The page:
Chevron says tax ruling will affect Australian investment
Summary: A top Chevron executive says a tax ruling against the energy giant will affect investment in Australia and dramatically change the rules for inter-company lending.....
Chevron is considering an appeal to the High Court after losing a Federal Court appeal against being forced to pay up to $340 million to the Australian Taxation Office for assessments from 2004 to 2008.
The assessments related to interest paid by Chevron Australia to a US subsidiary, with the tax office arguing the company had reduced its liability by shifting profits offshore.
Chief financial officer Patricia Yarrington expressed “huge disappointment” at the court’s decision, saying it deviated substantially from recognised international practice.
“And in those guidelines, the courts are to treat related parties to a transaction as if they were standalone separate legal entities,” Ms Yarrington told brokerage analysts.
“I’d say that there’s an awful lot at stake with this ruling, not just for Chevron but for any inter-company lending in Australia and more broadly around the globe, because it fundamentally changes established transfer pricing principles.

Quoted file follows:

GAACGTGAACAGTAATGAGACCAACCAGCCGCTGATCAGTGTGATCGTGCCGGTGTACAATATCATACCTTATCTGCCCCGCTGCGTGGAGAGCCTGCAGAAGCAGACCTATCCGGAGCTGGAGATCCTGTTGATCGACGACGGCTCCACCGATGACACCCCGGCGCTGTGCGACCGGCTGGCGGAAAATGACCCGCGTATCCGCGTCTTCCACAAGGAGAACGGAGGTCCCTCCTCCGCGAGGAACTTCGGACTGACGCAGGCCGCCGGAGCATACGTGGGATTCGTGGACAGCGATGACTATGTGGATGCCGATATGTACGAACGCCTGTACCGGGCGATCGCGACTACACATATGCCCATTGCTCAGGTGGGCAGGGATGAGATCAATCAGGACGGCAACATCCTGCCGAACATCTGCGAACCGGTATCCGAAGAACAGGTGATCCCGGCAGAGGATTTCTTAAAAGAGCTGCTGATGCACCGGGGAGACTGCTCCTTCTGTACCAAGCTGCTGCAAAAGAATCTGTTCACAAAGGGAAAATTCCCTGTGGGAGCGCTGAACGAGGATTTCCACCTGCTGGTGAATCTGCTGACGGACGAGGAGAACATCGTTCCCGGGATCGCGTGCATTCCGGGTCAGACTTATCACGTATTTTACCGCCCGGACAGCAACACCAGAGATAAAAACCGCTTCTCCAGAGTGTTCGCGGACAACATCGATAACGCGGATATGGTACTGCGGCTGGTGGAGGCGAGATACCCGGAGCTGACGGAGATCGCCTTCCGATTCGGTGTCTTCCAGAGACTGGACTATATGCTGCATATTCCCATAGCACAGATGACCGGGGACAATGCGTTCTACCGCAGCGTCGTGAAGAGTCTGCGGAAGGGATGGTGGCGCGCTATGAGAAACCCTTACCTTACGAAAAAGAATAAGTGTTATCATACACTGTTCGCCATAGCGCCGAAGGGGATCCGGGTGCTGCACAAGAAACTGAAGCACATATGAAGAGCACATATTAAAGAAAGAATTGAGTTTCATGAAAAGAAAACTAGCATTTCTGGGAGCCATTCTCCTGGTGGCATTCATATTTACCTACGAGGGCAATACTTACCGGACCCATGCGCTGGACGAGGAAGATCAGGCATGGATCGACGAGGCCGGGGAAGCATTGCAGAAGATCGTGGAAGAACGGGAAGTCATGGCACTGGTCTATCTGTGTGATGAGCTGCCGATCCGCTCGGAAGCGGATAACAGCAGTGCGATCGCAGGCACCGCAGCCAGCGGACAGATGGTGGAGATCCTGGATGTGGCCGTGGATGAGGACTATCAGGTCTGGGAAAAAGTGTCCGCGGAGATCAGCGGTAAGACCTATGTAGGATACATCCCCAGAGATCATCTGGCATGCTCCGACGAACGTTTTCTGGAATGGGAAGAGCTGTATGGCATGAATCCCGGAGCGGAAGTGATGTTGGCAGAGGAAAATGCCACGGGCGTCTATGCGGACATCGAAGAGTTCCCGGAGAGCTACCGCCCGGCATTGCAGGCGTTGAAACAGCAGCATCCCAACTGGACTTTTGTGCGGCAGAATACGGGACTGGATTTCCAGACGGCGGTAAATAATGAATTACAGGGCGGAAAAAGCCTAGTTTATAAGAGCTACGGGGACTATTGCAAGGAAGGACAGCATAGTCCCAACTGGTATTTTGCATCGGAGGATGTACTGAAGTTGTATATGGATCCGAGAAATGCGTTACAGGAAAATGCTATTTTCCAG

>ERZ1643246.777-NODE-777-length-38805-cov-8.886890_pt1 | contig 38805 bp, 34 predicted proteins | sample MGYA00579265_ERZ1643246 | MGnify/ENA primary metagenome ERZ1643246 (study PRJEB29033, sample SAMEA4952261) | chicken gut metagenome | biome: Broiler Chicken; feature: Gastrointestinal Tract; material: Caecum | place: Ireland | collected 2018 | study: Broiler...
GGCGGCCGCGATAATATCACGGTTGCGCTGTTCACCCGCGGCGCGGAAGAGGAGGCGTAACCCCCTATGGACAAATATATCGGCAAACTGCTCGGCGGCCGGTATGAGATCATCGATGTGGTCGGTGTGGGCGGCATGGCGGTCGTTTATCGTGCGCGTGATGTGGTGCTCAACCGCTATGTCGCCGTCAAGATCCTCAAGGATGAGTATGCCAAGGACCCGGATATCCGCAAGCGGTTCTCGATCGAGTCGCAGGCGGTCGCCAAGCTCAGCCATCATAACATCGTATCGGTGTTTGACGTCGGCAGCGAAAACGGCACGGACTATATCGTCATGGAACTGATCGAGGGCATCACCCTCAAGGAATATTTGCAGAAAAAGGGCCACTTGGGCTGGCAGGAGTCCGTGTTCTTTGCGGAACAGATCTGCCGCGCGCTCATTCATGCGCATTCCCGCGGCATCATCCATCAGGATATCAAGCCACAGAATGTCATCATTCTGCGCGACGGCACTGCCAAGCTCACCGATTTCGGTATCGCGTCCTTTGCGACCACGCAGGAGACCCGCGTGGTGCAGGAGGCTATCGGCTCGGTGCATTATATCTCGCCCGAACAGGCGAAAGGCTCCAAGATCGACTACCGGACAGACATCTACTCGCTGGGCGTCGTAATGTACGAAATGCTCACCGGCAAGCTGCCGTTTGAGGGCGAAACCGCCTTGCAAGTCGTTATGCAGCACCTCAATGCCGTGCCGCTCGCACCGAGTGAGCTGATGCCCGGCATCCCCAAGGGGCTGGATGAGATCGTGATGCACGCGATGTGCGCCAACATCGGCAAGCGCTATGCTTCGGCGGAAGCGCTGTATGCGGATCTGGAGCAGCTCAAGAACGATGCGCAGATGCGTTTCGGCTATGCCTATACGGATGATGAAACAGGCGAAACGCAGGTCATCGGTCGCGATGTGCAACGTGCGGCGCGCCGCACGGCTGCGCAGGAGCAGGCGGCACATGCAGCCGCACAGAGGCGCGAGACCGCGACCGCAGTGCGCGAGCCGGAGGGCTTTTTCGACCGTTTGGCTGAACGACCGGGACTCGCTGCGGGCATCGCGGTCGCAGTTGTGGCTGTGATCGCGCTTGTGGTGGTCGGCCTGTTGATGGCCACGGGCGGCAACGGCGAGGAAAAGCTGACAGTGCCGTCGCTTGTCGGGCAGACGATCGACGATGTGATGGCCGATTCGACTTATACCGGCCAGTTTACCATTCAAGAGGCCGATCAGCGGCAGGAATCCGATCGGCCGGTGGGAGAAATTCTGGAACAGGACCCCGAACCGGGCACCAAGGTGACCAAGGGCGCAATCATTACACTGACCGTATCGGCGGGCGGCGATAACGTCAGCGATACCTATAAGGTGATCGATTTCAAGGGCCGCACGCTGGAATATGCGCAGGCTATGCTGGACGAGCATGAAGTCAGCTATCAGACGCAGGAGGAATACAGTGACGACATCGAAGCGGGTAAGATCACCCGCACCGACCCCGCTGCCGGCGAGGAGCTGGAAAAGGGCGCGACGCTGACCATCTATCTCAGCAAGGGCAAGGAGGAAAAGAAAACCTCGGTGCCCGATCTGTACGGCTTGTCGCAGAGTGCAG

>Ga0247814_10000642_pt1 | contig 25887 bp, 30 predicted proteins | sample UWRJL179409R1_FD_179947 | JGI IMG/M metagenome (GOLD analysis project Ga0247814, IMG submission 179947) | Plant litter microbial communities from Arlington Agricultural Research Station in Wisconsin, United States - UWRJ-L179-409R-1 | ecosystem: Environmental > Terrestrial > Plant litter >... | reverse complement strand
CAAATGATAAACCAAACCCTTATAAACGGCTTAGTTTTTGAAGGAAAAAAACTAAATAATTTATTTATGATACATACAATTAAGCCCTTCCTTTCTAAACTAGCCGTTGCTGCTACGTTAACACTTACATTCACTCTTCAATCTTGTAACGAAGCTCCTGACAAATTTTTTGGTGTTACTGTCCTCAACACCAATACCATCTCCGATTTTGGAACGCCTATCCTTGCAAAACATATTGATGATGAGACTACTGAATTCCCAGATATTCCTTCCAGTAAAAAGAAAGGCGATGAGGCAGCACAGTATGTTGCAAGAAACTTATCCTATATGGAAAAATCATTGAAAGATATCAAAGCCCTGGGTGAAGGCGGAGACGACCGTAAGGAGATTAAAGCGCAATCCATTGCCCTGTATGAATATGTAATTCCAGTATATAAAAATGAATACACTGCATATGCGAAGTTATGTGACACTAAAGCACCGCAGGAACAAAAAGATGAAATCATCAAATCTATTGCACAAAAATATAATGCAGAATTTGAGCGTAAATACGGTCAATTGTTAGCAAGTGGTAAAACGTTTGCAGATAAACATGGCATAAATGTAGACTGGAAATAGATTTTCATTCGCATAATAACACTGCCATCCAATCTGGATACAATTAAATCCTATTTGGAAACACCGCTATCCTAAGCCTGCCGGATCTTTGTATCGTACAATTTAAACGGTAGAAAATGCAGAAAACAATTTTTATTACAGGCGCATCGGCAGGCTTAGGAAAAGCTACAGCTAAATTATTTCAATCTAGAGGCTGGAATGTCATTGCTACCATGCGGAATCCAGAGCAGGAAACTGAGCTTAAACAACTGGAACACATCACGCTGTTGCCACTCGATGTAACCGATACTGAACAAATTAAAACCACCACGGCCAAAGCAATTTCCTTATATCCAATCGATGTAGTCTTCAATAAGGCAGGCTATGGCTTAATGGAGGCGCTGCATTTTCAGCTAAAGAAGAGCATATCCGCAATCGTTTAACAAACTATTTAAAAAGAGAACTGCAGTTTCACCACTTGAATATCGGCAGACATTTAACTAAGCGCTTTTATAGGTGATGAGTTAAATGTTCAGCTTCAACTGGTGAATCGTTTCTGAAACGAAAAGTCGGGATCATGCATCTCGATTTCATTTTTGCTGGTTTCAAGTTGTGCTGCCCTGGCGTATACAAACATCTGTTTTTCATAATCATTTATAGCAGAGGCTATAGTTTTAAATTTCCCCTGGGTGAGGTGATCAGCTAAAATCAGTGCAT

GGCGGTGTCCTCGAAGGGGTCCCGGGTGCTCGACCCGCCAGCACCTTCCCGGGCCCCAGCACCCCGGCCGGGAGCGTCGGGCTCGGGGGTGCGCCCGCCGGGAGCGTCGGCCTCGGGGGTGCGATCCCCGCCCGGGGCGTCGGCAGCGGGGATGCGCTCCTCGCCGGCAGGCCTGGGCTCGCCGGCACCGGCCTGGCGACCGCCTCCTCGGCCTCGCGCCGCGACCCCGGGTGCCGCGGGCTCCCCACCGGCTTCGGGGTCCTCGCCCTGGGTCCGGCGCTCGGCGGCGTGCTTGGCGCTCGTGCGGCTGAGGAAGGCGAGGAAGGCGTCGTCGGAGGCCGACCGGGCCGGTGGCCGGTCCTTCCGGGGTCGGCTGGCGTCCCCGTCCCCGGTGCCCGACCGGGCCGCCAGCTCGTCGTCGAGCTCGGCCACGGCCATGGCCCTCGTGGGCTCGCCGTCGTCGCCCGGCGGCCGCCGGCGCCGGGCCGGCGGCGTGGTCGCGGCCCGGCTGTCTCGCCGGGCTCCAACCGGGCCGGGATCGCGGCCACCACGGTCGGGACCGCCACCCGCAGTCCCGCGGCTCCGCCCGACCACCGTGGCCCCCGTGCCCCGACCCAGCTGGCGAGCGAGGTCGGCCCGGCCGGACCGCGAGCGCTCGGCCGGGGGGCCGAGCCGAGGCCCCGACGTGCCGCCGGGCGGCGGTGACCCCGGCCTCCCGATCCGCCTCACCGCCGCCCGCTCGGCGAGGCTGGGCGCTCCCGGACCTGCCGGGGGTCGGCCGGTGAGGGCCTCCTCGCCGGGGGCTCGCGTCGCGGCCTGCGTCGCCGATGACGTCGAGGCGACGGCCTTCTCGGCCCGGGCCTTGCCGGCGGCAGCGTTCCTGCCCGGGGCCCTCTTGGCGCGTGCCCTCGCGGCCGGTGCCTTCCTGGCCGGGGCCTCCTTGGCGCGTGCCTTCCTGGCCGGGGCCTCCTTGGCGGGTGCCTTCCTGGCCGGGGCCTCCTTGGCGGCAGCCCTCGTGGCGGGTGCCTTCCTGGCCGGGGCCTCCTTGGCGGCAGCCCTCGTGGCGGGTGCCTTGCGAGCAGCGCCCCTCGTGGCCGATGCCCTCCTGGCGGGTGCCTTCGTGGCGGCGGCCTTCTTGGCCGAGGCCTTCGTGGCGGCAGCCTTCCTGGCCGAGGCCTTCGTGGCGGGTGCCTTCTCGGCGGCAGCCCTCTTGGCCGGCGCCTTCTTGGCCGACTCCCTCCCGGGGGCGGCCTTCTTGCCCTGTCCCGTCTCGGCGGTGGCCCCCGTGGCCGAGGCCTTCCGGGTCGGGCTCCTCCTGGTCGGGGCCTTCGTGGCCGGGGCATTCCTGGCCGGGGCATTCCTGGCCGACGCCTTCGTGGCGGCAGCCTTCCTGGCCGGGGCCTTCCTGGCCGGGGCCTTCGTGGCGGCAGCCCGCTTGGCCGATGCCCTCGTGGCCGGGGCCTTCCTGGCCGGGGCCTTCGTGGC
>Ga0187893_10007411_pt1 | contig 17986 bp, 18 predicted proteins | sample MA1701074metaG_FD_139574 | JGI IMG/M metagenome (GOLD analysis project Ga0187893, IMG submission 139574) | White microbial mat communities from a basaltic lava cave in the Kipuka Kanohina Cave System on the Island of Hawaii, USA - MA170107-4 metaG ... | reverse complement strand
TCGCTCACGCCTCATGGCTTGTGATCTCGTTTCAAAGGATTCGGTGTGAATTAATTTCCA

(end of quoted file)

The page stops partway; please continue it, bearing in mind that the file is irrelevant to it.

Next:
“So if the ruling stands, it’s certainly going to affect any future investment in Australia.”
Aside from an appeal, Ms Yarrington flagged possible settlements with the tax office and “any other reasonable resolution”.
Chevron had more welcome taxation news, in regard to a Federal Government inquiry on Friday choosing not to recommend major changes to the petroleum resource rent tax.
Oil and gas multinationals had been accused of exploiting PRRT deductions to avoid paying tax in Australia.
“Any changes that are contemplated will be prospective, which is exactly what our position was ... you can’t go back and change the rules of the game after the investments are made,” Asia Pacific exploration and production president Stephen Green said.
“We look for stability of fiscal terms and conditions that we invest under to be maintained over the life of those investments.”
He said a solution to Australia’s emerging east coast energy crisis would demand significant capital investment.
“Australia is appropriately trying to find the right balance between fiscal needs in government and preserving what has been a very, very successful regime for attracting large capital investment, especially in our sector,” Mr Green said.